I’m going to the shelter today.

chyna's avatar

Let us know!

Hawaii_Jake's avatar

The shelter only had 4 senior cats. 1 was cranky, 2 were unresponsive, and the last one chose me by coming out to me for talking and rubs. Her name is Saki.

I brought her home, and she’s hiding under my chair. The previous owners said she shy.

She has medium length fur and is mostly white with gray and brown accents. I can’t take pictures yet while she’s hiding. She has to get used to her new home.

I chose a Kanji for her name: 咲き. It means blossom. There one problem. My neighbor has a little girl named Saki. I’ll have to ask what Kanji they use. We’ll all be calling Saki-chan. Could be funny.

Jeruba's avatar

Hurray! Congratulations on your newfound companion, and how sweet that she chose you. I hope it’s a lovely experience for you both, and I hope she turns out to be a cuddler.

HP's avatar

Ditto. Here’s hoping you puncture my hot air balloon of cynicism for the betterment of us all. Keep us posted.

smudges's avatar

Yayy! So proud that you were brave and hope it works out. I’m sure you know this, but don’t push her to interact, just be receptive – and talk to her, although I suspect you’re an animal talker. :) It’s very normal for a cat to hide in a new home. One that I had was only 1.5 years old and he hid in the back of my closet for several days. I put food and water just a few feet away so he’d know it was there, but he had to move a little to get it.

I’m excited for you. Maybe I’ll just follow your lead in the new year.

P.S. You can easily change her name if you want to. She’ll learn.

chyna's avatar


Dutchess_III's avatar

Give her a pet for me!

Jonsblond's avatar

Throw some blankets on the corner of your couch and chairs. Your furniture will get ruined but you can cover it.

Please give a senior cat a good retirement. <3

flutherother's avatar

Congratulations @Hawaii_Jake I’m sure you’ll be good for one another.

jca2's avatar

Congratulations, @Hawaii_Jake! I am hoping you both have a long and happy life together!

She will be scarce for a few days. You will notice the food is eaten when you wake up in the morning. She’ll come out at night when all is quiet, and she will explore. She is watching you from afar, I’m sure. She’ll get comfortable within about a week and she’ll be hanging out with you in no time.

LadyMarissa's avatar

CONGRATULATIONS to BOTH of you!!! She’ll come out from under the chair after a few days. If she doesn’t, open a can of food & sit it a few feet away from her hiding spot. The other thing that helps is to talk to her in a soft voice just like she’s interacting with you so she gets used to your voice. The loving & affectionate side of a cat makes up for most of the irritating things they can think to do. Keep us posted on your journey together!!!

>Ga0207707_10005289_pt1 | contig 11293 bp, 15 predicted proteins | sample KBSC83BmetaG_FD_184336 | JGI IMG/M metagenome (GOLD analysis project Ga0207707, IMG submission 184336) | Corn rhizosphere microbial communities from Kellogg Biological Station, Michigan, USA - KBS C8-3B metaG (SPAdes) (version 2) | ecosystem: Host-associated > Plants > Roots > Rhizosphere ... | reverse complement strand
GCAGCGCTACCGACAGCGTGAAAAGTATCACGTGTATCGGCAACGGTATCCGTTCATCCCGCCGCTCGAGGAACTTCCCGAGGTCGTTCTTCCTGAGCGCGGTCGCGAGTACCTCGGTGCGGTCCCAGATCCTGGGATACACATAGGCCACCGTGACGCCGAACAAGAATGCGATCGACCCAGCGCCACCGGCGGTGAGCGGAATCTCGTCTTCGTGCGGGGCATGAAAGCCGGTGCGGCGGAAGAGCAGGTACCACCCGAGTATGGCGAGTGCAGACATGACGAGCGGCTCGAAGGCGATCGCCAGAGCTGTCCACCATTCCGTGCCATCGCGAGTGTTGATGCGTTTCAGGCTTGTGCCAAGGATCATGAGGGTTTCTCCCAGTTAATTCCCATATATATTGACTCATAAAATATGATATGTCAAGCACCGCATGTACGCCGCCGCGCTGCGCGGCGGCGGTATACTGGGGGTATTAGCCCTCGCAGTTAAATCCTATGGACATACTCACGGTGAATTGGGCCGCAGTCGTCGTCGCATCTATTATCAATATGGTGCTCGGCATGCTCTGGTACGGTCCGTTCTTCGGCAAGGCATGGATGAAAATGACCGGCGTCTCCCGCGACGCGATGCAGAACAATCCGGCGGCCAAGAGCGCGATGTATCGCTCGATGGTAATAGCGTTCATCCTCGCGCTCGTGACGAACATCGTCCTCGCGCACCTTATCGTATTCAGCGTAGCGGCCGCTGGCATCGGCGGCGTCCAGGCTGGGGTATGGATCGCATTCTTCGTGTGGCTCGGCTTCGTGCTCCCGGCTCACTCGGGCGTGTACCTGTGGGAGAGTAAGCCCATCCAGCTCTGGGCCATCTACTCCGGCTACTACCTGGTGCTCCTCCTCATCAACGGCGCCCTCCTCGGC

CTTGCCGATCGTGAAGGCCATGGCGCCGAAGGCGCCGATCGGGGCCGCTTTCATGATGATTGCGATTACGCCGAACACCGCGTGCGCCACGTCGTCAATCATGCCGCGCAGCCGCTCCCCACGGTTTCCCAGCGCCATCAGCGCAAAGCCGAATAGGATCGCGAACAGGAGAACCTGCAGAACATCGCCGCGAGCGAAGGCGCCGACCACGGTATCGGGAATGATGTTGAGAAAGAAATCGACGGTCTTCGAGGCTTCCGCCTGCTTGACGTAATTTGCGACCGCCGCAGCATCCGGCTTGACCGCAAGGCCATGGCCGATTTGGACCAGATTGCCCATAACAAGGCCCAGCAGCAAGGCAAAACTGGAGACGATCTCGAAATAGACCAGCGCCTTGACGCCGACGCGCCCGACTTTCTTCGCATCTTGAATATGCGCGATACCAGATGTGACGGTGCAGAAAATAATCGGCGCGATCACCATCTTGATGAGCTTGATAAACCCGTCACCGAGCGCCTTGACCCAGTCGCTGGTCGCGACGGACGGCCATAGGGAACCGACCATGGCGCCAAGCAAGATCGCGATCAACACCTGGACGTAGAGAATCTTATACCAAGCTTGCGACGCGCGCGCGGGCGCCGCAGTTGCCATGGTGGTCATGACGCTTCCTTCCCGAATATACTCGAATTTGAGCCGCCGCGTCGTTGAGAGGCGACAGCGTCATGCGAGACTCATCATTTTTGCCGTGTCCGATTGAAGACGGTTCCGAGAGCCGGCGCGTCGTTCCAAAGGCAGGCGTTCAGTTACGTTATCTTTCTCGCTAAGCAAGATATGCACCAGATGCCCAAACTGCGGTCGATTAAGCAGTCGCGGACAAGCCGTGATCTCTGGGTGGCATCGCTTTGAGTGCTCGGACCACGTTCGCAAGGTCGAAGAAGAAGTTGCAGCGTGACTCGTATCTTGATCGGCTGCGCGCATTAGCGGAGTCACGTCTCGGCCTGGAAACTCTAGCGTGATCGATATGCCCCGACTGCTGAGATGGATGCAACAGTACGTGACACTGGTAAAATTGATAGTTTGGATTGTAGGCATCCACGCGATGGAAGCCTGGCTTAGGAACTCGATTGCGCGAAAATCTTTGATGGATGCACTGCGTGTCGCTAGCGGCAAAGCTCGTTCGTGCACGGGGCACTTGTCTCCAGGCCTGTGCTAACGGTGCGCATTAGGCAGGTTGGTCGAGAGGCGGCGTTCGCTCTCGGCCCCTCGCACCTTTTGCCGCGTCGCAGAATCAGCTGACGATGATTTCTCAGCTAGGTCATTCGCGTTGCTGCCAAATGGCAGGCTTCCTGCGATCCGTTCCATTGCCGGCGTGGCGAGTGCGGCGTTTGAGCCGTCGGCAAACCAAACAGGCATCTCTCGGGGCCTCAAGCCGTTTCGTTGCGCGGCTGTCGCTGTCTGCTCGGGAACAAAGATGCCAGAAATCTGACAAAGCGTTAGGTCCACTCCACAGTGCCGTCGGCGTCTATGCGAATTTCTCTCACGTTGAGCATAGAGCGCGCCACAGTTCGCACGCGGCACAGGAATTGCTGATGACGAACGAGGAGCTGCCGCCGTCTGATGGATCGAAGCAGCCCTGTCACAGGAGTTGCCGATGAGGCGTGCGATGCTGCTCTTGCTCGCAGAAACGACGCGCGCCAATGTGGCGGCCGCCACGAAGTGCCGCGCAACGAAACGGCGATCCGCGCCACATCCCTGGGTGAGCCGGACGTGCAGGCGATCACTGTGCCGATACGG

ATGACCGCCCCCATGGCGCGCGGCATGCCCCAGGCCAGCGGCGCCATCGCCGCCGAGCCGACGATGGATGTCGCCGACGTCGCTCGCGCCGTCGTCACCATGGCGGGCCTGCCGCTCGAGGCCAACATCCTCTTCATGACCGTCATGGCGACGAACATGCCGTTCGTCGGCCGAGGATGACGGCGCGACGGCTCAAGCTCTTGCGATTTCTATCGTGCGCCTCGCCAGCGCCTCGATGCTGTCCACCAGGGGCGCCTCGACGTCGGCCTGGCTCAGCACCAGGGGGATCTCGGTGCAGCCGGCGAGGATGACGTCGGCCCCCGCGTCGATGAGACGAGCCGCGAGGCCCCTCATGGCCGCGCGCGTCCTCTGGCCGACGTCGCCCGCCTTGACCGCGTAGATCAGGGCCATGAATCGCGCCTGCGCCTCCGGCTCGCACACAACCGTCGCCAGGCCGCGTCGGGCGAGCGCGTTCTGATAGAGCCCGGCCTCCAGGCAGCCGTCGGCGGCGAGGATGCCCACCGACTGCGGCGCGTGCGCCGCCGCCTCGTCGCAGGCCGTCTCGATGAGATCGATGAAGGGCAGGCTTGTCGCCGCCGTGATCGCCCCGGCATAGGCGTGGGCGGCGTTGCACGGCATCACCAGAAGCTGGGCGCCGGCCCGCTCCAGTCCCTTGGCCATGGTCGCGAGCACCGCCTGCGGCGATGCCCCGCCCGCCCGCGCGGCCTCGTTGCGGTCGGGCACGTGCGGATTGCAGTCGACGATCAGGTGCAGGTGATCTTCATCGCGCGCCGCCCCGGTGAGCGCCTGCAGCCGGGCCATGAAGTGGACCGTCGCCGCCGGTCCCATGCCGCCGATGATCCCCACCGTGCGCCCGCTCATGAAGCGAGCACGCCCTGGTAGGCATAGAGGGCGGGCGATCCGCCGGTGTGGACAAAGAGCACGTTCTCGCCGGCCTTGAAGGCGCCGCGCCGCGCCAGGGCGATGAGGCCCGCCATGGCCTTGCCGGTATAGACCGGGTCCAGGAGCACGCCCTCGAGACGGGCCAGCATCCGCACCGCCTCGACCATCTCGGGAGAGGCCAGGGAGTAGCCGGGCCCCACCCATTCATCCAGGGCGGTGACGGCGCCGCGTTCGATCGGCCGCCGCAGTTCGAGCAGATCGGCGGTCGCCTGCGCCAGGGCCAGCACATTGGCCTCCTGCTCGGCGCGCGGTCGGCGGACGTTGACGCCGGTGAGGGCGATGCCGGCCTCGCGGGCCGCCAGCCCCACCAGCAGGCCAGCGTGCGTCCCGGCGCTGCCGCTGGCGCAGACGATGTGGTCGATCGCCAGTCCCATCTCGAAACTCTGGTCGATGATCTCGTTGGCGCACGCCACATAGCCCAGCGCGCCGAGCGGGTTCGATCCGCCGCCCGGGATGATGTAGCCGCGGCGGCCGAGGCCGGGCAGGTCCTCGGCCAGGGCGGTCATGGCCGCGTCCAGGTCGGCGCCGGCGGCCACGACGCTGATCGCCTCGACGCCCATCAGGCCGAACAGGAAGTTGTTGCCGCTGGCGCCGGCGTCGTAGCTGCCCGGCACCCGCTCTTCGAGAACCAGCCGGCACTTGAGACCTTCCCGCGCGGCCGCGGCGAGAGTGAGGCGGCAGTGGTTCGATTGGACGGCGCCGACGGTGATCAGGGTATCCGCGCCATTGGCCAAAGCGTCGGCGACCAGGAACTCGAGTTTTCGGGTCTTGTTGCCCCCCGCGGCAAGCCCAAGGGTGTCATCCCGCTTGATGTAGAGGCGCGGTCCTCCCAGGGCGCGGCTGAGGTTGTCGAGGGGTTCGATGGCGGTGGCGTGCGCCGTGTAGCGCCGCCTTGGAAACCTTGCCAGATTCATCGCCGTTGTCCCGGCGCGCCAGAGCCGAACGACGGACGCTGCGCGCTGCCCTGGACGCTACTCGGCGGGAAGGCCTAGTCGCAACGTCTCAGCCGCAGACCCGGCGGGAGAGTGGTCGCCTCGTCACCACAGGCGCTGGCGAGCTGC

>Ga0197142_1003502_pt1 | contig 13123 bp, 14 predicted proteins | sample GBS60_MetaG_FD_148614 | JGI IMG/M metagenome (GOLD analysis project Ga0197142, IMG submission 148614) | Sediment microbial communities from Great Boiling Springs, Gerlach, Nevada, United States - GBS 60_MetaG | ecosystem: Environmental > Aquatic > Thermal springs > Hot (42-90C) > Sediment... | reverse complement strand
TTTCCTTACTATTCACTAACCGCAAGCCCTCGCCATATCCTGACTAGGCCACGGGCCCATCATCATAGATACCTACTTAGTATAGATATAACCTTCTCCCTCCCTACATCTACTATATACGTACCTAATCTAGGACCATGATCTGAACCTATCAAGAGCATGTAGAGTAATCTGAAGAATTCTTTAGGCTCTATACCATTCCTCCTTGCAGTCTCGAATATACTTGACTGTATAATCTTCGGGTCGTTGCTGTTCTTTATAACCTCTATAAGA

Oh yes, most vets will apply the soft claw covers so it doesn’t have to be a horrible experience for either of you. Maybe she’ll be so grateful to have a loving home that she forgets to claw.

KRD's avatar

nice job @Hawaii_Jake! Hope you feel happy with your new companion!

Hawaii_Jake's avatar

It has taken her 2 full weeks, but Saki let me love on her tonight. She’s eating well and finally seems happy to be here.

canidmajor's avatar

Yay! I am so glad she decided to settle in!

smudges's avatar

Alri-i-i-i-ght!! It’ll keep getting better from there.

longgone's avatar

@Hawaii_Jake How’s Saki? How’s your furniture?

Hawaii_Jake's avatar

^I’m happy to report she’s fully at home. She hid under the sofa for 2 weeks, but now she roams the house trying to open closed doors. Some sliding doors she can open to explore the contents.

I’m thrilled to report she does not claw the furniture. She tears up a scratcher made of cardboard that I bought. I’m happy to keep buying them as she wears them out.

canidmajor's avatar

@Hawaii_Jake I am so happy to hear this! Yay for cat telepathy that let her know just what/who you needed!

smudges's avatar

Very glad it’s working out! I have a cute mind picture of her opening sliding doors and snooping. I’m sure you’ve already thought of this, but also give her a variety of toys. They’ve got some very inventive ones now.

longgone's avatar

Nice. Congrats! I think this is the start of a beautiful friendship.

RedDeerGuy1's avatar

Congratulations on your new family member. : )

Pablo_03's avatar

You should but it is a lot of responsibility. Plus, get ready for being waken at 3am almost every weekend.:)

Jonsblond's avatar

I’m happy to hear she’s making herself at home.